To prevent mixing active and inactive data in results, all queries must be made aware of the soft delete columns so they can explicitly exclude them. It’s like a tax; a mandatory WHERE clause to ensure you don’t return any deleted rows.

This extra WHERE clause is similar to checking return codes in programming languages that don’t throw exceptions (like C). It’s very simple to do, but if you forget to do it in even one place, bugs can creep in very fast. And it is background noise that detracts away from the real intention of the query.


At first glance you might think evaluating soft delete columns in every query would have a noticeable impact on performance. However, I’ve found that most RDBMSs are actually pretty good at recognizing soft delete columns (probably because they are so commonly used) and does a good job at optimizing queries that use them. In practice, filtering inactive rows doesn’t cost too much in itself.

Instead, the performance hit comes simply from the volume of data that builds up when you don’t bother clearing old rows. For example, we have a table in a system at work that records an organisations day-to-day tasks: pending, planned, and completed. It has around five million rows in total, but of that, only a very small percentage (2%) are still active and interesting to the application. The rest are all historical; rarely used and kept only to maintain foreign key integrity and for reporting purposes.

Interestingly, the biggest problem we have with this table is not slow read performance but writes. Due to its high use, we index the table heavily to improve query performance. But with the number of rows in the table, it takes so long to update these indexes that the application frequently times out waiting for DML commands to finish.

These arguments seem less valid than Ayende's especially when the alternatives proposed are evaluated. Let's look at the aforementioned problems and the proposed alternatives in turn.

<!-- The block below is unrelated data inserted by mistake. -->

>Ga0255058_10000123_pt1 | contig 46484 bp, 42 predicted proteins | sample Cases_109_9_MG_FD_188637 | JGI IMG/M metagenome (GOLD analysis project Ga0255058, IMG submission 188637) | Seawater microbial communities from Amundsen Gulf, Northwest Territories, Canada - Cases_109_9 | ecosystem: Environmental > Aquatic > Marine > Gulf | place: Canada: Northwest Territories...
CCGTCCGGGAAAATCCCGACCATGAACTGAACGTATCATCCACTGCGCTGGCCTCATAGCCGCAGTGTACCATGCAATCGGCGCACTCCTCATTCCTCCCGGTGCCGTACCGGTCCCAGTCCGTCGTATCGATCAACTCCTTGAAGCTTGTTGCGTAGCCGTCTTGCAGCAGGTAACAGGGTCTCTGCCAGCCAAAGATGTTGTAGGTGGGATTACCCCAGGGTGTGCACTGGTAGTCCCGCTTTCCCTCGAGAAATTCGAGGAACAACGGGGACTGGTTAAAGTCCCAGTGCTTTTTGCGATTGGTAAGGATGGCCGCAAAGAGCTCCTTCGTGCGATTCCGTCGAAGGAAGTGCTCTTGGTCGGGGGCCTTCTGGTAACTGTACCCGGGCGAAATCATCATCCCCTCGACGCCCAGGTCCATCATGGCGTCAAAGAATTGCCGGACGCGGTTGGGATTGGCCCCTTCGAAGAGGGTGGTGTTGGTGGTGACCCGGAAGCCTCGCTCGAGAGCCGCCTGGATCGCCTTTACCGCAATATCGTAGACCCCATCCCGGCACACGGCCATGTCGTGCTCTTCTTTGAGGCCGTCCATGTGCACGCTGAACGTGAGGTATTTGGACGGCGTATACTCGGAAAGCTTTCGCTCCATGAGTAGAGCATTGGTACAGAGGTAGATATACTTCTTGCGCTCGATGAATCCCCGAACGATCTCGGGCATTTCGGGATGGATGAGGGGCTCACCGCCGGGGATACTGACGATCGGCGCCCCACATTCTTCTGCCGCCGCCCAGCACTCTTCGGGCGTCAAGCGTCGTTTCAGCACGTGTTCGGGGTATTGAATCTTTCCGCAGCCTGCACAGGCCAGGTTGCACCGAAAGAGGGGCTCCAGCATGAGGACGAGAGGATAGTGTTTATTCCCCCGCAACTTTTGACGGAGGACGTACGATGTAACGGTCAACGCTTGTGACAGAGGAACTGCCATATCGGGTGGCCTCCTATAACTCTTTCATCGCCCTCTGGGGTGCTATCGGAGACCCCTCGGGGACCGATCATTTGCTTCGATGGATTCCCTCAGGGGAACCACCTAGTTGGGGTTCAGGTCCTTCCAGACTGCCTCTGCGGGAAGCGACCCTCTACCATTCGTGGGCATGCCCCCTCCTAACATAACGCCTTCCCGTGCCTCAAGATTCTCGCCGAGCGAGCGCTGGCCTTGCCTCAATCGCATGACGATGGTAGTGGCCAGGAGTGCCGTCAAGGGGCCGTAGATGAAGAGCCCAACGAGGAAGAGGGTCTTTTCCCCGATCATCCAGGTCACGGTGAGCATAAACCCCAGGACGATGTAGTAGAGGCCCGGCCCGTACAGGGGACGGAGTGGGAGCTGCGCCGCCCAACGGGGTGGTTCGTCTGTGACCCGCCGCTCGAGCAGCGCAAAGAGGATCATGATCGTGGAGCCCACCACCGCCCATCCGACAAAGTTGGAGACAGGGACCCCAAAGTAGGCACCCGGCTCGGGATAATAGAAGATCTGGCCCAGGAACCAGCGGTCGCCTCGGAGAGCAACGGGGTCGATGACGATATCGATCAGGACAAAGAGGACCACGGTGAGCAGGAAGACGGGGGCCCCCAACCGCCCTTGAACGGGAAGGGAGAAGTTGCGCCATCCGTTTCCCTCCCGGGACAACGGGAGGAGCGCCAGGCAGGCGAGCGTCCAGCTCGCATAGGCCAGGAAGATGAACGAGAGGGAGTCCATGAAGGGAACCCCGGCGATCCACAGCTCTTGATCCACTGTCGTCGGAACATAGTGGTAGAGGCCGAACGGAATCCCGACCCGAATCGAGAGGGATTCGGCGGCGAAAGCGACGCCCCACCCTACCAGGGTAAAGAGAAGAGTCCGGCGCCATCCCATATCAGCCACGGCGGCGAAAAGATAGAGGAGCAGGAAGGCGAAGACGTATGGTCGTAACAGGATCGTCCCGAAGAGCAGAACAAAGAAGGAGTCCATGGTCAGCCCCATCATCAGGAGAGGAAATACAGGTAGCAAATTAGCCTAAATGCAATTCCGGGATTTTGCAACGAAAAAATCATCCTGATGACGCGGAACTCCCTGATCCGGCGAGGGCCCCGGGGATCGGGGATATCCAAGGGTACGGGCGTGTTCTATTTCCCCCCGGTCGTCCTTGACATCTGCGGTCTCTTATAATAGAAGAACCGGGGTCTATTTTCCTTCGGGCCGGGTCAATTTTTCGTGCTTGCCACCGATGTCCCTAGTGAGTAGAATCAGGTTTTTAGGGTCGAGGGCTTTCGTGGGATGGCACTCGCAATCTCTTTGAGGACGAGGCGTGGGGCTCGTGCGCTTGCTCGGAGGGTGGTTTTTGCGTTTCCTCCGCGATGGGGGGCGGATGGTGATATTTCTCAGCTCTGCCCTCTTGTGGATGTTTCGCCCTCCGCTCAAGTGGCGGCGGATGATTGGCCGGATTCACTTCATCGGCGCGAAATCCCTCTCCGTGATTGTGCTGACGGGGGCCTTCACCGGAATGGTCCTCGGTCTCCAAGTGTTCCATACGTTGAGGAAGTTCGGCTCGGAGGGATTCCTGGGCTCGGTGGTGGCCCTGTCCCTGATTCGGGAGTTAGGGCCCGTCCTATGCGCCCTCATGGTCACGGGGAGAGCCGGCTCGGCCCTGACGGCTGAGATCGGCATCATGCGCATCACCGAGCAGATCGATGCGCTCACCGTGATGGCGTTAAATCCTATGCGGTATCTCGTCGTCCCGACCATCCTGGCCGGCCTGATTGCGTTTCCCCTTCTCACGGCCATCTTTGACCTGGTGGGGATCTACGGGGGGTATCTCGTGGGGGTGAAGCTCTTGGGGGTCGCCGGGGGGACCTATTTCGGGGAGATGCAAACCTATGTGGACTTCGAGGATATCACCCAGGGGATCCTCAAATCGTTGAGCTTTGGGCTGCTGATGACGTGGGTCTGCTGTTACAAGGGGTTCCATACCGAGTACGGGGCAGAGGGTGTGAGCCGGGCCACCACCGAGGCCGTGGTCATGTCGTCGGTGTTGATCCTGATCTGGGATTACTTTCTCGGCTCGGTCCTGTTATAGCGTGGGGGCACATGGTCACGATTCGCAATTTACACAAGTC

Trading the devil you know for the devil you don't: Thoughts on the alternatives to soft deletes

Richard Dingwall argues that soft deletes add unnecessary complexity to the system since all queries have to be aware of the IsDeleted column(s) in the database. As I mentioned in my initial description of soft deletes this definitely does not have to be the case. The database administrator can create views which the core application logic interacts with (i.e. the current_games table in my example) so that only a small subset of system procedures need to actually know that the soft deleted columns even still exist in the database.

A database becoming so large that data manipulation becomes slow due to having to update indexes is a valid problem. However Richard Dingwall's suggested alternative excerpted below seems to trade one problem for a worse one

The memento pattern

Soft delete only supports undoing deletes, but the memento pattern provides a standard means of handling all undo scenarios your application might require.

It works by taking a snapshot of an item just before a change is made, and putting it aside in a separate store, in case a user wants to restore or rollback later. For example, in a job board application, you might have two tables: one transactional for live jobs, and an undo log that stores snapshots of jobs at previous points in time:

The problem I have with this solution is that if your database is already grinding to a halt simply because you track which items are active/inactive in your database, how much worse would the situation be if you now store every state transition in the database as well? Sounds like you're trading one performance problem for a much worse one.

The real problem seems to be that the database has gotten too big to be operated on in an efficient manner on a single machine. The best way to address this is to partition or shard the database. In fact, you could even choose to store all inactive records on one database server and all active records on another. Those interested in database sharding can take a look at a more detailed discussion on database sharding I wrote earlier this year.

Another alternative proposed by both Ayende Rahien and Richard Dingwall is to delete the data but use database triggers to write to an audit log in the cases where auditing is the primary use case for keeping soft deleted entries in the database. This works in the cases where the only reason for soft deleting entries is for auditing purposes. However there are many real world situations where this is not the case.